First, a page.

Paul W. Taylor

Paul Taylor is a Senior Fellow at the Center for Policy & Research, an expert in foreign relations and national and international security, and a licensed attorney. His experiences during his two deployments with the Army’s 82nd Airborne Division, both to Afghanistan and to Iraq, left him with a keen interest in national security and intelligence, and an understanding of the need for a more rational use of our military and diplomatic power. In order to pursue this interest, he completed a joint-degree program in law and international relations at Seton Hall University, in which he studied, among other applicable subjects, international security, causes of war, national security law, and international law. At the International Criminal Tribunal for Rwanda and Global Action to Prevent War, Paul gained valuable insight into the effects of the unconstrained use of armed force, into the breadth of factors that lead to the outbreak of violence and need for military response, into how international law and institutions can affect the way people perceive their rights and responsibilities. During his tenure with the Center for Policy & Research, Paul participated in habeas litigation for Guantanamo Bay detainees and investigated various government policies and practices, focusing on the US military detention center at Guantanamo Bay. Most recently, he lead a project debunking government claims of high recidivism among Guantanamo detainees.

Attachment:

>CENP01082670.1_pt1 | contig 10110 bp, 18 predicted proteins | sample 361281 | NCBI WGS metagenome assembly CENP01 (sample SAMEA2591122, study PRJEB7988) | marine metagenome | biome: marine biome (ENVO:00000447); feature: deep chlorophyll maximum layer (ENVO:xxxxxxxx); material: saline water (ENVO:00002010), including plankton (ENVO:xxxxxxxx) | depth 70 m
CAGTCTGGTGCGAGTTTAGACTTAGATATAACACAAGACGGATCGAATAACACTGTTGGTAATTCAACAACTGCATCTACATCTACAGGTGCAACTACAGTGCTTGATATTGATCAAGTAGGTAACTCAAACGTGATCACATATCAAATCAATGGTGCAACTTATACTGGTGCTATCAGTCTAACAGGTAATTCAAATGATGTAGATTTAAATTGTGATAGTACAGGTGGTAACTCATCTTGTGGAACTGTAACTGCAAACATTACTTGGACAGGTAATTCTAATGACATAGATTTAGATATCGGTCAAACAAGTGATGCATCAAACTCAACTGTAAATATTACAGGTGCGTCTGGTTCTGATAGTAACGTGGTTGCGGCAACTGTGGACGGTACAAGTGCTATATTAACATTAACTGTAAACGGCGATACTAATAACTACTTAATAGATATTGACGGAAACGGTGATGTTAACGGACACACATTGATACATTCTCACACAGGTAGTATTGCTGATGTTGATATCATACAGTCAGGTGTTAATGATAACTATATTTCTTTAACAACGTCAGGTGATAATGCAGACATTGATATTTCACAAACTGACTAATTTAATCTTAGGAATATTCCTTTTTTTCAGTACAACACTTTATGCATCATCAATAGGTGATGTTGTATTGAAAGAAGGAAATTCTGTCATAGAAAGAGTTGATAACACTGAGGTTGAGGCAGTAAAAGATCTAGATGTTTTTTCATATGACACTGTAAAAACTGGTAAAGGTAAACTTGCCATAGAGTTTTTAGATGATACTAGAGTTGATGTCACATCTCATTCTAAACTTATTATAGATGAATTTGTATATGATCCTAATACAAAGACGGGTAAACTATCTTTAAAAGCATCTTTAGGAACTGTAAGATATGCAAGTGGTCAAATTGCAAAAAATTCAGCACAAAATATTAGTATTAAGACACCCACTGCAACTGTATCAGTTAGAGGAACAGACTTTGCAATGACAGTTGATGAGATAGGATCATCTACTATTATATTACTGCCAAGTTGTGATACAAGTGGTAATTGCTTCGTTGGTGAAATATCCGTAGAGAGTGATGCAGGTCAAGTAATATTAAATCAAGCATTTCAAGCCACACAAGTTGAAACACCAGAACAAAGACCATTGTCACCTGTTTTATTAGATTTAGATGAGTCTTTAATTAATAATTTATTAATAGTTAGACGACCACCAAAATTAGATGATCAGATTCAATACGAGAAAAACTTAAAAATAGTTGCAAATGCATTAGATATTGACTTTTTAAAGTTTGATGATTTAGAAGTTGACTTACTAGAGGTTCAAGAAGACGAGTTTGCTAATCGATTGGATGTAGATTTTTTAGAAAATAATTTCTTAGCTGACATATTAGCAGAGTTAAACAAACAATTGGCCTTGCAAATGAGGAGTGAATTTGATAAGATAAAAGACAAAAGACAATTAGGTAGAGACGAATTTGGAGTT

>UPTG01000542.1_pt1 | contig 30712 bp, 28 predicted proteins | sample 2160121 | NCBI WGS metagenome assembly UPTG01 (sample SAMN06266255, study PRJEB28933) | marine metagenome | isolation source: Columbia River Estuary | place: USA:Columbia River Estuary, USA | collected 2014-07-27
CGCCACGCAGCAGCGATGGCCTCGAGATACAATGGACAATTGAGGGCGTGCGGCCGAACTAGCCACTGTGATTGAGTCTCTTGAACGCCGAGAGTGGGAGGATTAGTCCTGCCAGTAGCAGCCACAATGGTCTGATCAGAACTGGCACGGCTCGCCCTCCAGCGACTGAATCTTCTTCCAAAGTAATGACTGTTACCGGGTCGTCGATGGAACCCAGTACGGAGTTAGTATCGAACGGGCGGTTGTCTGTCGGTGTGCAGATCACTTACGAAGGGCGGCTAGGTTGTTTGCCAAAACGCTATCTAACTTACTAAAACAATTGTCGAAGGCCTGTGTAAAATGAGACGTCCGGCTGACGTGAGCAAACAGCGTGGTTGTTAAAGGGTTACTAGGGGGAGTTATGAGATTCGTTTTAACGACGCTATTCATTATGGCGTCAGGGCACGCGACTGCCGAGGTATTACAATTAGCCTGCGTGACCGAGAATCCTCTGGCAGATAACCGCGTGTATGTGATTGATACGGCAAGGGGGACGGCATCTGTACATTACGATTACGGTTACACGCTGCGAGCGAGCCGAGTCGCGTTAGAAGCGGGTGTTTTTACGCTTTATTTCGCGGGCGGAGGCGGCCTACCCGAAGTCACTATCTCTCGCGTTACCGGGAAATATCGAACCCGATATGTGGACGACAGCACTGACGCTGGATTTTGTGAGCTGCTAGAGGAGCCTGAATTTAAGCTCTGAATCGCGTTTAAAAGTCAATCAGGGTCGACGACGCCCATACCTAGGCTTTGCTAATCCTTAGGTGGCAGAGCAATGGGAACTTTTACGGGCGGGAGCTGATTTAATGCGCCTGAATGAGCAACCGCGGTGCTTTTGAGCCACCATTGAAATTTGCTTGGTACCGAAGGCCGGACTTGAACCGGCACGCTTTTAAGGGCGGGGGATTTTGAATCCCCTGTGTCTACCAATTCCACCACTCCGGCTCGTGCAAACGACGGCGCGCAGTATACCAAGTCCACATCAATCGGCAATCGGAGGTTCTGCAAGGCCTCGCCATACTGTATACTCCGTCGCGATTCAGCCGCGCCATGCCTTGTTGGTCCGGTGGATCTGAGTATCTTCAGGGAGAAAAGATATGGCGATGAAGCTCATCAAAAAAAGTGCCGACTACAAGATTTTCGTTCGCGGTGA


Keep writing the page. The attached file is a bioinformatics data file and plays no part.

NOTE: Competing (?) Perspectives on American Grand Strategy

Peter Feaver noted in a recent Foreign Policy blog post, Competing perspectives on American grand strategy, that a recent report by the Center for New American Security (CNAS) on the future of American grand strategy displayed a remarkable amount of agreement between competing perspectives. In his words: Dick Betts calls for the greatest amount of change from the status quo grand strategy, but I wonder if that isn’t because he pegs the status quo to somewhere around January 2003,… Read More »NOTE: Competing (?) Perspectives on American Grand Strategy

NOTE: Combat Exoskeletons Are No Longer “The Future”

Robotics is the future of warfare. While it is difficult to predict the exact nature  or shape of the future in any field, especially one as new as robotics, it is a relatively safe bet that the robotically augmented soldiers will be appearing on the battlefield soon. It seems, in fact that this is just around the corner, as reported by Danger Room’s David Axe. He reports that Lockheed Martin’s HULC, a robotic exoskeleton, will be… Read More »NOTE: Combat Exoskeletons Are No Longer “The Future”